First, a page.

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The Entrepreneurs Guide to Investing in the Stock Market

By May 9th, 2024No Comments
Investing in stocks

Disclaimer: This content does not constitute financial advice. The article below is for the readers’ information and education only. The writers at Friendly Finance are not financial advisors and are therefore not authorised to offer financial advice. Friendly Finance recommends our readers to always do their own research and seek independent advice as needed.

As an entrepreneur, your primary goal should be to make money. While you can do this through your business interests, did you know that you can also generate wealth through the stock market?

However, to be effective, you are going to need spare capital, an understanding of how the stock exchange works and a knack for making savvy investment decisions.

Success won’t happen overnight – around 90% of investors fail to make a profit within the first 12 months of investing in stocks and shares. But through strong focus, combined with a positive attitude and rational thinking, it can be a very lucrative way to grow your bank balance over time.

If this is a potential you would like to tap into, here is what you need to know.

Start Making Investments Immediately

You might have heard the adage ‘you’ve got to be in it to win it’. Well, this is particularly true for the stock market.

You can’t make money through stocks and shares if you don’t own any. So, for this reason, instead of trying to time the market or wait for the right opportunity, you should test the waters out as soon as possible.

The good thing about doing this is that it allows you to enjoy the benefit of compound interest via dividend streams. This could then be reinvested to grow your wealth.

A good starting point is to put a small stake in a stock, such as Newmont Corp; to help you decide if it is a good fit for your investment goals. This will enable you to familiarise yourself with the act of investing and how to go about monitoring the progress of a stock.

Invest Regularly

If you are serious about making money on the stock market, it is best to invest regularly.

There are two ways you can do this – either on an ad hoc basis or through a process known as dollar cost averaging.

With the former, you run the risk of investing when the market price is high, although on the flip side, should you time it right, you could well purchase stocks and shares at a much lower price than they have been.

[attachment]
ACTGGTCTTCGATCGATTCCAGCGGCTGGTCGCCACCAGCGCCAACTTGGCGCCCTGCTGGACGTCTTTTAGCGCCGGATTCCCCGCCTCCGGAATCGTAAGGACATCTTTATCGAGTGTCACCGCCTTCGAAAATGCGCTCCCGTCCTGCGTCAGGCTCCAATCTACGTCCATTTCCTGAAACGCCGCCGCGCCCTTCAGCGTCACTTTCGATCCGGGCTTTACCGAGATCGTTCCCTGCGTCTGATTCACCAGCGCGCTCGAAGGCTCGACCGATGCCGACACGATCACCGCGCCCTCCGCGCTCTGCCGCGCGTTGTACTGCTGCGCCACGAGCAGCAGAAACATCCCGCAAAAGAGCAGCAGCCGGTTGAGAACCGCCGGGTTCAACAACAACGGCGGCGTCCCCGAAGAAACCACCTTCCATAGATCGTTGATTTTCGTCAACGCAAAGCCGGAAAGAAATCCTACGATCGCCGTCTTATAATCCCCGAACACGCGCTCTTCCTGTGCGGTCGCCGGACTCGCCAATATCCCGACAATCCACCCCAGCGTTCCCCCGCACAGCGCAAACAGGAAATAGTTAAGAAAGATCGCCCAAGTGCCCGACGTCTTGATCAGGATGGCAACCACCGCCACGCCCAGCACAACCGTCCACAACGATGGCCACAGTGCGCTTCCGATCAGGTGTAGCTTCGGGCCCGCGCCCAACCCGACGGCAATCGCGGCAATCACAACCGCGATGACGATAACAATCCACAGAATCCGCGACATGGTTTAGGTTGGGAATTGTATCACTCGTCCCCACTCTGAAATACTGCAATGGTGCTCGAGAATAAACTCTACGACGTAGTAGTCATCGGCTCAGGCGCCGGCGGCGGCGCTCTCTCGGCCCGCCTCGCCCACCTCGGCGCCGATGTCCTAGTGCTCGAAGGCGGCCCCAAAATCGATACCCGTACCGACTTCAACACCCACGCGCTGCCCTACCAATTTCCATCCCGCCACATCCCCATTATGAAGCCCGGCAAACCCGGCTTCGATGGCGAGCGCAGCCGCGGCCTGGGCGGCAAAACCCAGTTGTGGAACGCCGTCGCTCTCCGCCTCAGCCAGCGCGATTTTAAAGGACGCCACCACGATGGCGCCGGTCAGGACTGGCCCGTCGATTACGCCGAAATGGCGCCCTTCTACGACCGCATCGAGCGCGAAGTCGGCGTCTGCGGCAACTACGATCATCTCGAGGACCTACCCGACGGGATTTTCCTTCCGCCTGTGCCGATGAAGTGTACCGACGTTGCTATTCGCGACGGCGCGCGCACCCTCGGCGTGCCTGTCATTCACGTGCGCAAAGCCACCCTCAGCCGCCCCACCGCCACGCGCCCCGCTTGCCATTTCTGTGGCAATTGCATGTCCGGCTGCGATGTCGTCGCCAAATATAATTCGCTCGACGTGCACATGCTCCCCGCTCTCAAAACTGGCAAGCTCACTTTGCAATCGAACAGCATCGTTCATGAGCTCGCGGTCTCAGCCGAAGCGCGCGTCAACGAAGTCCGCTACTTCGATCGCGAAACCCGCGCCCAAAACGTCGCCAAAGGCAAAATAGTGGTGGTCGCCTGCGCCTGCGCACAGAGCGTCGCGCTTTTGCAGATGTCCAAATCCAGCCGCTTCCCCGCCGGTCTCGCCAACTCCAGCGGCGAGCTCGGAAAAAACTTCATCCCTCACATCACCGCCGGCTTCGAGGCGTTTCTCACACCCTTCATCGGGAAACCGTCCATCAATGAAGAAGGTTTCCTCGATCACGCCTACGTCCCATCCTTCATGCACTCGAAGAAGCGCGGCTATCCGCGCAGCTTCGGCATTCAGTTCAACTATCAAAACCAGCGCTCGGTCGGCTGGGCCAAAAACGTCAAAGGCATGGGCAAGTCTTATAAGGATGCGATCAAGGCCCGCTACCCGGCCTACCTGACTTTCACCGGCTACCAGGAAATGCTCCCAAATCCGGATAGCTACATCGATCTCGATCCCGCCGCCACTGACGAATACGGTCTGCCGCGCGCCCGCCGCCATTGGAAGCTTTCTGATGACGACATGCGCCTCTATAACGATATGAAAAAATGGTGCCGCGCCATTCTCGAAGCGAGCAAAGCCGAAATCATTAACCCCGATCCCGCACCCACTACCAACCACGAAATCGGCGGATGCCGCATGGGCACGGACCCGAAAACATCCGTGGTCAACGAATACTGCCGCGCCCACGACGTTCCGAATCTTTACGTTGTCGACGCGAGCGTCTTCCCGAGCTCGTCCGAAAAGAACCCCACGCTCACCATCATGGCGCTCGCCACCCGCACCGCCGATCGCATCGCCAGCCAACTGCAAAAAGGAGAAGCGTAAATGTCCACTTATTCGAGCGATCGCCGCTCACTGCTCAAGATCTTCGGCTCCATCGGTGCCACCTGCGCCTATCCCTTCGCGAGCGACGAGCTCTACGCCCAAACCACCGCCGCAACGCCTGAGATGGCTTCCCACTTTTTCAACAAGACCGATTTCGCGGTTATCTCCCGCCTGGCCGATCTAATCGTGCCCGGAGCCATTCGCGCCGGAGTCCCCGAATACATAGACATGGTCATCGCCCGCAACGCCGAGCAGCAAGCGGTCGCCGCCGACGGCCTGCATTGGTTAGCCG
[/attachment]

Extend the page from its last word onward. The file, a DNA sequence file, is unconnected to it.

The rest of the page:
By contrast, dollar-cost averaging is a process whereby you invest regular fixed amounts every week, regardless of market fluctuations. 

This helps you to minimise the risk of buying at a price that is too high. By hedging your bets in this way, you can potentially benefit from a lower average investment cost overtime.

By building up a nest egg of investments it can allow you to retire earlier. This is the concept of FIRE (financial independence, retire early). But, it works best if you start early and invest consistently to get long-term returns. 

Make Sure You Diversify

When it comes to speculating on the stock market, it is a good idea to diversify your investments. The last thing you want to do is put all your money on one option, only to see it capitulate in front of you.

There are more than 2,200 securities currently listed on the ASX across 77 industries. Not to forget tens of thousands more on the London, New York and Asian Stock Exchanges. Lots of companies have shares that employees can buy into, one example is Wesfarmer. This can be a good entrance into the stock market and a way to diversify your portfolio. There are some slightly different rules when it comes to employee shares so make sure you find out how to sell your Wesfarmer employee shares the correct way.

Learn How to Spot Opportunities

When it comes to speculating on the stock market, half the battle comes from recognising which securities will maximise your returns. As a result, it pays to learn how to recognise stocks that have the potential to perform well and strike while the iron is hot.

The way to do this is through fundamental and technical analysis. Fundamental analysis involves studying factors such as competitive advantages, market position, future growth prospects and management team to ascertain the profitability and economic indicators of a company.

Conversely, technical analysis is guided wholly by movements on the stock chart and the data that derives from it.

By sharpening your analytical skills in both these aspects, you will give yourself a much better chance of finding equities that have the biggest profit potential.

Put a Stop Loss in Place

Probably the worst thing that can happen to your investments on the stock exchange is having their value fall significantly during a huge sell-off. To prevent this from happening to you, it is important to put a stop loss in place. 

A stop-loss order is an instruction put in place with a broker to sell or buy any given stock once it hits a certain price. Essentially, this instruction is designed to minimise your losses should the bottom of the market fall out.

Typically, 10% is the norm, though you should put in place whatever figure you are comfortable with.

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